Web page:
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Chapter 43, Part I: Animal Nutrition
Freeman, 4th Ed.
What are the four steps of obtaining energy from food?
4. Waste Elimination
What is the difference between an incomplete and complete digestive system?
incomplete digestive system: food comes out same place it went in
complete digestive system: one full continuous tube
Why have human's teeth gotten smaller over time?
use of fire and tools to cut up meet and make it smaller
What is special about cichlids?
they have undergone adaptive radiation because of variations in pharyngeal jaws and ability to eat different things
In terms of teeth, humans and mammals are ________.
generalists (have incisors, canines, premolars, molars)
Describe the jaws of a carnivore.
bite force is driven by a fulcrum (allows for full force, like scissors)
Describe the jaws of an herbivore.
since herbivores don't need a substantial bite force, they're chewing is driven by a lever force that allows for grinding
What are the benefits of a complete digestive tract?
one-way flow allows for continuous digestion, specialization of various organs, efficiency
What are the two types of muscles in the Esophagus?
skeletal muscles at top, smooth muscles at bottom
How long does it take for food to get from mouth to stomach?
What happens in the mouth?
increase size of surface area of food particles; saliva begins to break down carbohydrates and lipids; salivary glands supply lubricating mucus
What is responsible for beginning to digest carbohydrates in the mouth?
What is responsible for beginning to digest lipids in the mouth?
What is digested in the stomach?
only proteins start to be digested
What is digestion?
breakdown of food into small enough pieces to allow for absorption
What is absorption?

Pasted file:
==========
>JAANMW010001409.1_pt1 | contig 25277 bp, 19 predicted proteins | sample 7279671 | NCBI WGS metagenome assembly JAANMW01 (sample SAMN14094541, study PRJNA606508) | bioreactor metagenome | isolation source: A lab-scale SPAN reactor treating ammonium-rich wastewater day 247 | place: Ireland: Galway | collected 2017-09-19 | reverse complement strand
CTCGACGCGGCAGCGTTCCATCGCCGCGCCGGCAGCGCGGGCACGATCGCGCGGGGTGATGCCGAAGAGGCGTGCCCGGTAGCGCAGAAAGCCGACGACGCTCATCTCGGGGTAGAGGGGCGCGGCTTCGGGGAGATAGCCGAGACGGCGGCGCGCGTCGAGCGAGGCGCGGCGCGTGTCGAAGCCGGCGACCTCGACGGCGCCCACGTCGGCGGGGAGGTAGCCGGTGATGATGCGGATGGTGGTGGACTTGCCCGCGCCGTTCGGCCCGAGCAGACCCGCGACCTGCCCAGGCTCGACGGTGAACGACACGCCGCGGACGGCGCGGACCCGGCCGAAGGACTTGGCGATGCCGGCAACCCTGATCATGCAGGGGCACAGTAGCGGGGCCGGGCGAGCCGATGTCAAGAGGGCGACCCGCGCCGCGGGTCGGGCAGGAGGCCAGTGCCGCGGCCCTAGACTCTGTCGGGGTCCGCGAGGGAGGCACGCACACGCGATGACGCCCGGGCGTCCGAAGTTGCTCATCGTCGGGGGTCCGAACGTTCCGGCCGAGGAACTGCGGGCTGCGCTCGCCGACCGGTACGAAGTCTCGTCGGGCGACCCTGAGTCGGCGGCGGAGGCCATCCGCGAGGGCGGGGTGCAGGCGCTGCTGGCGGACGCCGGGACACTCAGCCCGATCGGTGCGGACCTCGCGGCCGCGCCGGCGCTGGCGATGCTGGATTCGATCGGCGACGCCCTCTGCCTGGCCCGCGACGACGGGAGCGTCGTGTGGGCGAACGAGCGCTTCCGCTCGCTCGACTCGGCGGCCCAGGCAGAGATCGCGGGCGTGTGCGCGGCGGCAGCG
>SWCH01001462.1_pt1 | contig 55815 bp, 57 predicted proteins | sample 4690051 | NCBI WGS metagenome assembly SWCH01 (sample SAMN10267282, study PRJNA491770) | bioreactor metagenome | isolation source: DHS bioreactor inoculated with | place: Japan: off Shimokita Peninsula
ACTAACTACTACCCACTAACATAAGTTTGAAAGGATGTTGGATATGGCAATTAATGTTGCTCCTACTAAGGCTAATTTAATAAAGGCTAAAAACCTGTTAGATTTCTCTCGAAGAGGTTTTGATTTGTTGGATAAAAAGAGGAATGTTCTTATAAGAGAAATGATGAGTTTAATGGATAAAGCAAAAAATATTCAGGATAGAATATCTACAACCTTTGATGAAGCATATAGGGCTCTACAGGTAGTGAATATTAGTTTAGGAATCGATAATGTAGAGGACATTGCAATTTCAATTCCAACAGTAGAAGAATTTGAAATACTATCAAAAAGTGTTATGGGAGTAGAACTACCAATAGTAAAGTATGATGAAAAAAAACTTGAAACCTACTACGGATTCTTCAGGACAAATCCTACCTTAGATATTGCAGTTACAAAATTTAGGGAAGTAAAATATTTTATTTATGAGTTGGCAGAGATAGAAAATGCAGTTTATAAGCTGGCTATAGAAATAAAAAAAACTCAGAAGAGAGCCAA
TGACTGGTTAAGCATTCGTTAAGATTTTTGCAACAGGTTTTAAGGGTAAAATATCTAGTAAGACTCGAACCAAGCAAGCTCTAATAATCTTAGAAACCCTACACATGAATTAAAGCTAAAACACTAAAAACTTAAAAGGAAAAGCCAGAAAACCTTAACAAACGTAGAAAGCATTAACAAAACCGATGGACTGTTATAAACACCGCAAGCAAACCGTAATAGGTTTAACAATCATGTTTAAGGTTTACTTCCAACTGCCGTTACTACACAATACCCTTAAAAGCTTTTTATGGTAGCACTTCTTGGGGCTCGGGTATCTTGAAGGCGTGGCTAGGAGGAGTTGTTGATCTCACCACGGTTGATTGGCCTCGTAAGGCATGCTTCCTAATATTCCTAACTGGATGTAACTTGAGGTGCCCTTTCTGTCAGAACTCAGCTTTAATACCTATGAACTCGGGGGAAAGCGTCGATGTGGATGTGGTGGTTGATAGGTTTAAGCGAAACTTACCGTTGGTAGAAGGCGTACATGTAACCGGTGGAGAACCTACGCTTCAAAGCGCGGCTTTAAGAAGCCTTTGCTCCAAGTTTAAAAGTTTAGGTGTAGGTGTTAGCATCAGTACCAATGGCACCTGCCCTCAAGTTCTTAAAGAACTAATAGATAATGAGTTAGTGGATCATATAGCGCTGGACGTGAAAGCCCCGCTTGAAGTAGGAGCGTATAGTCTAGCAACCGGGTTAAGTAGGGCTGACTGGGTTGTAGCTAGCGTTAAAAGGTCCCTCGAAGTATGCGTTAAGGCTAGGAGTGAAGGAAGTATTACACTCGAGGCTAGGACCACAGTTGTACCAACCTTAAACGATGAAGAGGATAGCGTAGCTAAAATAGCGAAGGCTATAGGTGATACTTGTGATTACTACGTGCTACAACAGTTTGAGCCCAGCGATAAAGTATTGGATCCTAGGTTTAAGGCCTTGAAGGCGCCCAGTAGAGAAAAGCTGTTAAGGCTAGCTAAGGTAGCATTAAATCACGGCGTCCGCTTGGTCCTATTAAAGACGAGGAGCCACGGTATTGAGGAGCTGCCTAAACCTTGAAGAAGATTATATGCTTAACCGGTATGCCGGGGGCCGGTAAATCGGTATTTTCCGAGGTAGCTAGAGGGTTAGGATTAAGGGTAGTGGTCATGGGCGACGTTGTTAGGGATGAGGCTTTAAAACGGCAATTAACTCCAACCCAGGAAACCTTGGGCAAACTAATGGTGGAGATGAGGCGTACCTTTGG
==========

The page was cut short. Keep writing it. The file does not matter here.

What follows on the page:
the uptake of specific ions and molecules that act as nutrients
What is the pH in the lumen of the stomach?
can be as low as 1.5
What are the muscles called that seal off the stomach from esophagus and small intestine?
What does the stomach do?
mechanical breakdown of food and partial digestion of proteins
What are the two types of specialty cells in the stomach?
chief cells and parietal cells
What do parietal cells do?
have a membrane spanning proton-ATPase that pumps out protons, in combination with Cl ions that have diffused out, these cells make Hydrochloric (stomach) acid
What do chief cells do?
chief cells secrete zymogen granules containing pepsinogen, the inactive form of the pepsin
How does pepsinogen turn into pepsin?
acid conditions in stomach convert it into pepsin (it prefers a pH of 1.5-2)
What is the start of the small intestine called that connects to the stomach?
75% of people who have peptic ulcers actually have....
an infection of Helicobacter pylori
The small intestine cannot handle low pH conditions, so how does the lumen neutralize the pH?
the pancreas secretes tons of bicarbonate buffer
What is the lumen of the small intestine similar to? (think water regulation)
rectal gland of a shark
How does the lumen of the small intestine work?
it pumps sodium into blood so that water and glucose will be pulled out of lumen (via sodium re-entry)
Where is amylase secreted from?
What does amylase break down?
How does the small intestine increase surface area?
folds, villi, and microvilli
What are essential amino acids?
8 (out of 20) amino acids that are required to manufacture proteins, but that cannot be synthesized by humans (we can synthesize the other 12)
What are vitamins?
carbon-containing molecules that function as coenzymes
What are electrolytes?
form ions in solution, influence osmotic balance and are required for normal membrane function
What are essential elements?
cannot be synthesized by the body, but they serve a wide variety of functions
What do salivary glands produce?
water and glycoproteins called mucin (together they create mucus)
In birds, what allows for the storage and digestion of foods?